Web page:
Compromises were reached today to defuse a general strike in southwestern Poland and peasants' demand for an independent union, easing slightly the crisis situation here.

In the province of Jelenia Gora, where workers had gone on strike over predominantly local issues, agreement was reached to turn over a Central Committee health resort to the general health service until a new hospital can be built in the area. Government officials successfully resisted demands for a newly built Interior Ministry sanitarium to be converted to general use.

Meanwhile, the Supreme Court rejected demands for a rural branch of the independent trade union Solidarity, but left open the possibility of peasants organizing "associations."

It is still unclear whether this limited form of trade union will be enough to satisfy the peasants who have been demanding full parity with industrial workers. But Solidarity leader Lech Walesa called the court decision a "tie," and appealed to both farmers and industrial workers to demonstrate calm and order "so that no one can accuse us of trying to unsettle things."

Meanwhile, the official news agency PAP said that more government changes will be announced at a parliamentary session beginning Wednesday. Parliament will also be asked to confirm formally the appointment of the defense minister, Gen. Wojciech Jaruzelski, as premier in succession to Jozef Pinkowski.

The government came in for severe criticism of its handling of the crisis at a Communist Party General Committee meeting that ended late last night. In a closing speech made public today, the party leader, Stanislaw Kania, admitted that fulfillment of agreements with striking workers had been delayed as a result of "government inefficiency," in addition to economic problems.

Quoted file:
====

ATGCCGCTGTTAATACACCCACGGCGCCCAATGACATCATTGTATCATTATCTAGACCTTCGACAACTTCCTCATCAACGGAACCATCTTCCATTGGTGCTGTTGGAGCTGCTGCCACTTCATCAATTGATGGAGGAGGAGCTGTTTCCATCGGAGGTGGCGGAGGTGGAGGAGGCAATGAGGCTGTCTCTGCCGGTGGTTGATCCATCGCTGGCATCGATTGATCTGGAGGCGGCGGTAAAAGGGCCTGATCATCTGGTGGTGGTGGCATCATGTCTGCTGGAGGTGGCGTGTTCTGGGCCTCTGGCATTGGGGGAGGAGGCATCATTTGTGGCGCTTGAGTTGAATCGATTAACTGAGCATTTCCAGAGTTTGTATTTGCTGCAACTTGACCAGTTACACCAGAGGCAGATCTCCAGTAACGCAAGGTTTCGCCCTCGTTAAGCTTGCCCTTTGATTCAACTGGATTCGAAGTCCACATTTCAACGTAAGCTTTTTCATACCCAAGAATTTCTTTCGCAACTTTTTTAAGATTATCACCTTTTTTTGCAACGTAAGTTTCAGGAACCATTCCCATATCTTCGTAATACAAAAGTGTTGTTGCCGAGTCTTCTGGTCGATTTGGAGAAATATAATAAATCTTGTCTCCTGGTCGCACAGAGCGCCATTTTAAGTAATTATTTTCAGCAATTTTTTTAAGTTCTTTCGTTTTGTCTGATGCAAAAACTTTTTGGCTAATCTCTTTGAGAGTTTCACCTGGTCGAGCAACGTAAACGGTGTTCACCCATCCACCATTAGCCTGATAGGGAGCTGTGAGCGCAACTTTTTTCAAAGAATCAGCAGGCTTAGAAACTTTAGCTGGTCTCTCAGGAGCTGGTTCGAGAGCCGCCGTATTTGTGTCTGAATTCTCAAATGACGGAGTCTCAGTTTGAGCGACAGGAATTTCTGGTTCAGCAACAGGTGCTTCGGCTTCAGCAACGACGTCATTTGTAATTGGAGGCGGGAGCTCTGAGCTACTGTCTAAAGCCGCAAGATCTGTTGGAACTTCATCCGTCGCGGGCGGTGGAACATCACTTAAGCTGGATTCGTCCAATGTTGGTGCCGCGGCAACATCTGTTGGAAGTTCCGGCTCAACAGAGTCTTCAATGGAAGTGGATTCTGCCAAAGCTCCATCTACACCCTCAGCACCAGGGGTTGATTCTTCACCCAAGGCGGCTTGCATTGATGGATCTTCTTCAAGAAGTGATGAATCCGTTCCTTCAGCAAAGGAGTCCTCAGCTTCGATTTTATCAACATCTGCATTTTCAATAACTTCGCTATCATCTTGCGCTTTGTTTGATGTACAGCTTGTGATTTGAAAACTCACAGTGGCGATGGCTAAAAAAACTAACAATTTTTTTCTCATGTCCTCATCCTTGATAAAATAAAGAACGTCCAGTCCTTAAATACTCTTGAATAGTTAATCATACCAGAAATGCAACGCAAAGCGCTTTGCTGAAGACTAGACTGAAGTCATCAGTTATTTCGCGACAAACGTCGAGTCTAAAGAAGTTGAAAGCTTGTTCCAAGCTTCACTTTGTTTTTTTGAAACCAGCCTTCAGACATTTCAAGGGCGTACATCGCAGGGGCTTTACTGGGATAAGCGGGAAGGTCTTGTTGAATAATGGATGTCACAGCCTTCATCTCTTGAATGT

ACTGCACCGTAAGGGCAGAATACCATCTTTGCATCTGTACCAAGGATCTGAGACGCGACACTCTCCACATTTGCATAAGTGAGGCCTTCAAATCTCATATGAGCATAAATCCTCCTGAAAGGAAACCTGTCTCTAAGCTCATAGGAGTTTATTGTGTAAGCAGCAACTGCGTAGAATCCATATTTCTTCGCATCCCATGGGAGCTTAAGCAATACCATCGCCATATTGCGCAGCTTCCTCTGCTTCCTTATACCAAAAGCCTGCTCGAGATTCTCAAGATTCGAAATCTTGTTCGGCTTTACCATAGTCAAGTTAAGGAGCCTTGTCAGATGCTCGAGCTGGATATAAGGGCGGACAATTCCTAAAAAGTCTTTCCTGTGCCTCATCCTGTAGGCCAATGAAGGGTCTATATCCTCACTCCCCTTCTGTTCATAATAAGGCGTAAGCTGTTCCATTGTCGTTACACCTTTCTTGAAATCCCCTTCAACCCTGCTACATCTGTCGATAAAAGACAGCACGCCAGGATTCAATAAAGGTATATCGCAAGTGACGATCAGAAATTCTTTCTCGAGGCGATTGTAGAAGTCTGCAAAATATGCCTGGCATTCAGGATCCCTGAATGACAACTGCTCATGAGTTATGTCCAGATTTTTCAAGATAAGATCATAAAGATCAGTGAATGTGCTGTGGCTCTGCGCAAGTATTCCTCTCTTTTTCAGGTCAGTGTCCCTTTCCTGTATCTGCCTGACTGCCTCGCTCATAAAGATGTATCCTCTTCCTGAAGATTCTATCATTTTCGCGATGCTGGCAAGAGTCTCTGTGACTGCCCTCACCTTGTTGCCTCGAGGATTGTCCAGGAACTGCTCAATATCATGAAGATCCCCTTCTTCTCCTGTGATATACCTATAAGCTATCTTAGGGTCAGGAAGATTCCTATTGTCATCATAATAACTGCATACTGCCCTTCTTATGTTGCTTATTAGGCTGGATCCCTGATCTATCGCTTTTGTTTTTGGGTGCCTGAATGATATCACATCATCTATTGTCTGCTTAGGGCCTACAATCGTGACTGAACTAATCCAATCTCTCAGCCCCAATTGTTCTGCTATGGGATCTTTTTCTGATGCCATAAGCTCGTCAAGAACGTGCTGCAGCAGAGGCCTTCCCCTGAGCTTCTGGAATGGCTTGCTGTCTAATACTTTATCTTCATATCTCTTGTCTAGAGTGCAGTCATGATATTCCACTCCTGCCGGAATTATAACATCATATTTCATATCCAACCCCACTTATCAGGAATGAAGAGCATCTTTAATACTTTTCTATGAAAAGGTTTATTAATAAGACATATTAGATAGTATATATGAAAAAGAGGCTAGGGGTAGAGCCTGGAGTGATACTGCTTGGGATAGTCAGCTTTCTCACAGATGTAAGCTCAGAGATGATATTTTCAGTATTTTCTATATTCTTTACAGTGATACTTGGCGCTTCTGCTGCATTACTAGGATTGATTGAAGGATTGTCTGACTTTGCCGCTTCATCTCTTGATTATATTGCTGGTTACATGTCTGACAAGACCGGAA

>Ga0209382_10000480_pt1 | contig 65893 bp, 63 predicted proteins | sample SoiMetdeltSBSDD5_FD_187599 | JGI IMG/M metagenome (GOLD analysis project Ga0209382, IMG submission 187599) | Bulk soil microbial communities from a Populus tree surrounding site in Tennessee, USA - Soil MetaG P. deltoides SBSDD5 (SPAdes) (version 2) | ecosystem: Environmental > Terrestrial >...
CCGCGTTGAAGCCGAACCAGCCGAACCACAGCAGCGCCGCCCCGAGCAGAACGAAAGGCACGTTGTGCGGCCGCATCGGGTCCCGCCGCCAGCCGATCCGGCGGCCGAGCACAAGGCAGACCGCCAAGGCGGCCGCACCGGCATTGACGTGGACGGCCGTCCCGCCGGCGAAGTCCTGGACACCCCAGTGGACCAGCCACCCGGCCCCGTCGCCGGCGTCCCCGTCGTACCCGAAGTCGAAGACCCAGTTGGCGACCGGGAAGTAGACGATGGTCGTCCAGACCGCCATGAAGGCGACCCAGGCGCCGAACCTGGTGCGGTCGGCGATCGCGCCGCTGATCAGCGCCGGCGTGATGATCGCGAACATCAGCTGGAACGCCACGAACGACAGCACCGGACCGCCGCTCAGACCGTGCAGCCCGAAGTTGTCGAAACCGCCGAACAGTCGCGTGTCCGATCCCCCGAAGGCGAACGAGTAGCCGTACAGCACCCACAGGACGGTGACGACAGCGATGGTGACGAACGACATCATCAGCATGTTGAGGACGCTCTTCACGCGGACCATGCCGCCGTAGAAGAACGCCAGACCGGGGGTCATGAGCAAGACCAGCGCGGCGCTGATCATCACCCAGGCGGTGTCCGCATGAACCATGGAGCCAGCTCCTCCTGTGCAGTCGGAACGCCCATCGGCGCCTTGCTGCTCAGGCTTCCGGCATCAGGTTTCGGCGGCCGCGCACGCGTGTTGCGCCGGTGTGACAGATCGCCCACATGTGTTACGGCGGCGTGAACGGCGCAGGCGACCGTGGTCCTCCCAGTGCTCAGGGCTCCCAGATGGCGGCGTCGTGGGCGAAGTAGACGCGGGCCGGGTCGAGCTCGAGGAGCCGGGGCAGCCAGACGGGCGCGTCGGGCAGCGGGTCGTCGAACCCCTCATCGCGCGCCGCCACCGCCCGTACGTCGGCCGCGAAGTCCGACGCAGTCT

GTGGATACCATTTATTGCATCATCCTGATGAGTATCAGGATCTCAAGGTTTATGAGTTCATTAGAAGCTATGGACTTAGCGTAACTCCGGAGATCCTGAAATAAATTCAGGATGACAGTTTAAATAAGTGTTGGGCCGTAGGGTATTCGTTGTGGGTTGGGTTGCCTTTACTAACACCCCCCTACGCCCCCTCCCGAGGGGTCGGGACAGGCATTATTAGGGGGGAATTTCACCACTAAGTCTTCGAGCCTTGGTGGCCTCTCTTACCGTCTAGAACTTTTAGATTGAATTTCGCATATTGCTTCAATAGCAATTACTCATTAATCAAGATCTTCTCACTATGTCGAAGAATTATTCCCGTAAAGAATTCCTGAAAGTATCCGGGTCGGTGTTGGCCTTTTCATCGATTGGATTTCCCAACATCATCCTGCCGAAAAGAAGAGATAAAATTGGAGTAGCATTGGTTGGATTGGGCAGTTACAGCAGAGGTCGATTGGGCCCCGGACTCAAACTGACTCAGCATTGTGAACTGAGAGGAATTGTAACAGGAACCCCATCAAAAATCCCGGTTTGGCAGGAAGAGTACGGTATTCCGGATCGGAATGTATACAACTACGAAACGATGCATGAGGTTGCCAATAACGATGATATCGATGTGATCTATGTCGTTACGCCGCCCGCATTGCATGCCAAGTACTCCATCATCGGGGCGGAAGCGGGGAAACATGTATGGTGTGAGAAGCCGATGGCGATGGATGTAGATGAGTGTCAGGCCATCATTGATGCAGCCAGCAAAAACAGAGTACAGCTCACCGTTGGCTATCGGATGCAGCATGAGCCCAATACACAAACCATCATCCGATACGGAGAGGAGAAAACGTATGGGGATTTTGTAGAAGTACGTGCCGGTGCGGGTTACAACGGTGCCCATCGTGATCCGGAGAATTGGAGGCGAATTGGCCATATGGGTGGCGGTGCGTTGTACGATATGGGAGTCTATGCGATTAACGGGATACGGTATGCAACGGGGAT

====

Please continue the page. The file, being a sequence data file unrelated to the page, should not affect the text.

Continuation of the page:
But Kania also criticized Solidarity, which he accused of breaking promises not to act as a political party. He called on members of the Army and security services to defend socialism in the same way they would defend Poland's independence.

Kania's speech, combined with Gen. Jaruzelski's appointment, appears to signal an attempt by the communist authorities to chart a more consistent course in their relations with Solidarity. Needless tests of strength, like the ones over Saturday working, will be avoided, but a firmer line will be taken toward what are regarded as political strikes.

In the background, there is the hint that the party leadership will consider force if all other methods of solving the crisis fail. Jaruzelski is known to have consistently opposed using troops to break strikes, but if any Polish politican has the authority to send the Army in he is the man.

Kania made it clear in his speech that the official party line remains one of negotiation and compromise. This was reflected in the agreement reached with striking workers in Jelenia Gora.

In its argument before the Supreme Court about whether a rural branch of Solidarity could be formed, the government held that private farmers are not employes and therefore cannot qualify to form a union.

The peasants held that they are forced into dependence on the government through contractual obligations for selling their produce and acquiring agricultural supplies.

Peasant leaders, who are still staging an occupation of administrative offices in the southeastern city of Rzeszow, will consider future tactics at a meeting with Solidarity's natonal committee Thursday.

In his speech to the Central Committee plenary session, Kania said industrial output was 10 percent less last month compared to January of last year, while wages were 18 percent higher.He said this raised "a real threat of unemployment and a lack of basic goods."

Because of lack of economic resources, he said, some provisions of the Gdansk agreement that ended last summer's strikes should be considered for renegotiation.

Warning of tougher action against Solidarity, Kania said: "The Central Committee agreed to the idea of independent unions because the masses wanted them and because they promised to follow a socialist path. Solidarity promised not to be a political party, but some strikes are purely political. They also paralyze transport and communications systems, thus affecting our national defense."

He added: "If necessary, force should be used to defeat the enemies of socialism."

Kania failed to set any precise date for the convening of an extraordinary Communist Party Congress, despite his earlier promise to do so. The possibility that the Congress may be delayed beyond the target date of the end of March or early April has already drawn protests from rank-and-file party members anxious for greater democracy in party life.